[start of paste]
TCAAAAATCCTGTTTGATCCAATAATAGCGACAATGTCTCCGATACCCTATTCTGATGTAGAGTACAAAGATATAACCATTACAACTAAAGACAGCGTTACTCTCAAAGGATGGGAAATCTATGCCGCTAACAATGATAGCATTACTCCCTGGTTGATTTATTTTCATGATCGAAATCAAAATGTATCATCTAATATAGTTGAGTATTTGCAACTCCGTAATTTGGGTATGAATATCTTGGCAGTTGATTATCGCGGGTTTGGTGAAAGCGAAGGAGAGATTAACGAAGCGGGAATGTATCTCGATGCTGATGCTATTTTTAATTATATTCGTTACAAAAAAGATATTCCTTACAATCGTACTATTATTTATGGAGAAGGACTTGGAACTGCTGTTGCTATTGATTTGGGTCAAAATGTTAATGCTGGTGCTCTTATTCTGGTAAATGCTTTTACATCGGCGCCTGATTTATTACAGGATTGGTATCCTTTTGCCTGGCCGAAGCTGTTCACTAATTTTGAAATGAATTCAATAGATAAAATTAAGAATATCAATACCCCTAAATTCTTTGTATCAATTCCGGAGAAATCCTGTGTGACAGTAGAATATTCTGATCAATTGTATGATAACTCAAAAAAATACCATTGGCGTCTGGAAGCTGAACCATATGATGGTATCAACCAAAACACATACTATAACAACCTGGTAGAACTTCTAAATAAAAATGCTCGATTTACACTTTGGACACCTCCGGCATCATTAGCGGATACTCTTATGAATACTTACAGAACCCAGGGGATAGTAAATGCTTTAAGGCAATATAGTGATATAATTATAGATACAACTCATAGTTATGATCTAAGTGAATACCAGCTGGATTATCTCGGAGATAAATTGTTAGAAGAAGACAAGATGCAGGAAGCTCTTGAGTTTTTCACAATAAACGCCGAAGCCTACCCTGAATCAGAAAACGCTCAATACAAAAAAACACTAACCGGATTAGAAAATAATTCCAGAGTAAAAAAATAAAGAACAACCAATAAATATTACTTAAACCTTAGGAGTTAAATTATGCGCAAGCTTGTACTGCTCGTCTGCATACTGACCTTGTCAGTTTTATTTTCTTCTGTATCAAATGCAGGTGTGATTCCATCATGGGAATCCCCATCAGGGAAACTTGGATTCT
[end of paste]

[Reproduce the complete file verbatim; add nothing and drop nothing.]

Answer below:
TCAAAAATCCTGTTTGATCCAATAATAGCGACAATGTCTCCGATACCCTATTCTGATGTAGAGTACAAAGATATAACCATTACAACTAAAGACAGCGTTACTCTCAAAGGATGGGAAATCTATGCCGCTAACAATGATAGCATTACTCCCTGGTTGATTTATTTTCATGATCGAAATCAAAATGTATCATCTAATATAGTTGAGTATTTGCAACTCCGTAATTTGGGTATGAATATCTTGGCAGTTGATTATCGCGGGTTTGGTGAAAGCGAAGGAGAGATTAACGAAGCGGGAATGTATCTCGATGCTGATGCTATTTTTAATTATATTCGTTACAAAAAAGATATTCCTTACAATCGTACTATTATTTATGGAGAAGGACTTGGAACTGCTGTTGCTATTGATTTGGGTCAAAATGTTAATGCTGGTGCTCTTATTCTGGTAAATGCTTTTACATCGGCGCCTGATTTATTACAGGATTGGTATCCTTTTGCCTGGCCGAAGCTGTTCACTAATTTTGAAATGAATTCAATAGATAAAATTAAGAATATCAATACCCCTAAATTCTTTGTATCAATTCCGGAGAAATCCTGTGTGACAGTAGAATATTCTGATCAATTGTATGATAACTCAAAAAAATACCATTGGCGTCTGGAAGCTGAACCATATGATGGTATCAACCAAAACACATACTATAACAACCTGGTAGAACTTCTAAATAAAAATGCTCGATTTACACTTTGGACACCTCCGGCATCATTAGCGGATACTCTTATGAATACTTACAGAACCCAGGGGATAGTAAATGCTTTAAGGCAATATAGTGATATAATTATAGATACAACTCATAGTTATGATCTAAGTGAATACCAGCTGGATTATCTCGGAGATAAATTGTTAGAAGAAGACAAGATGCAGGAAGCTCTTGAGTTTTTCACAATAAACGCCGAAGCCTACCCTGAATCAGAAAACGCTCAATACAAAAAAACACTAACCGGATTAGAAAATAATTCCAGAGTAAAAAAATAAAGAACAACCAATAAATATTACTTAAACCTTAGGAGTTAAATTATGCGCAAGCTTGTACTGCTCGTCTGCATACTGACCTTGTCAGTTTTATTTTCTTCTGTATCAAATGCAGGTGTGATTCCATCATGGGAATCCCCATCAGGGAAACTTGGATTCT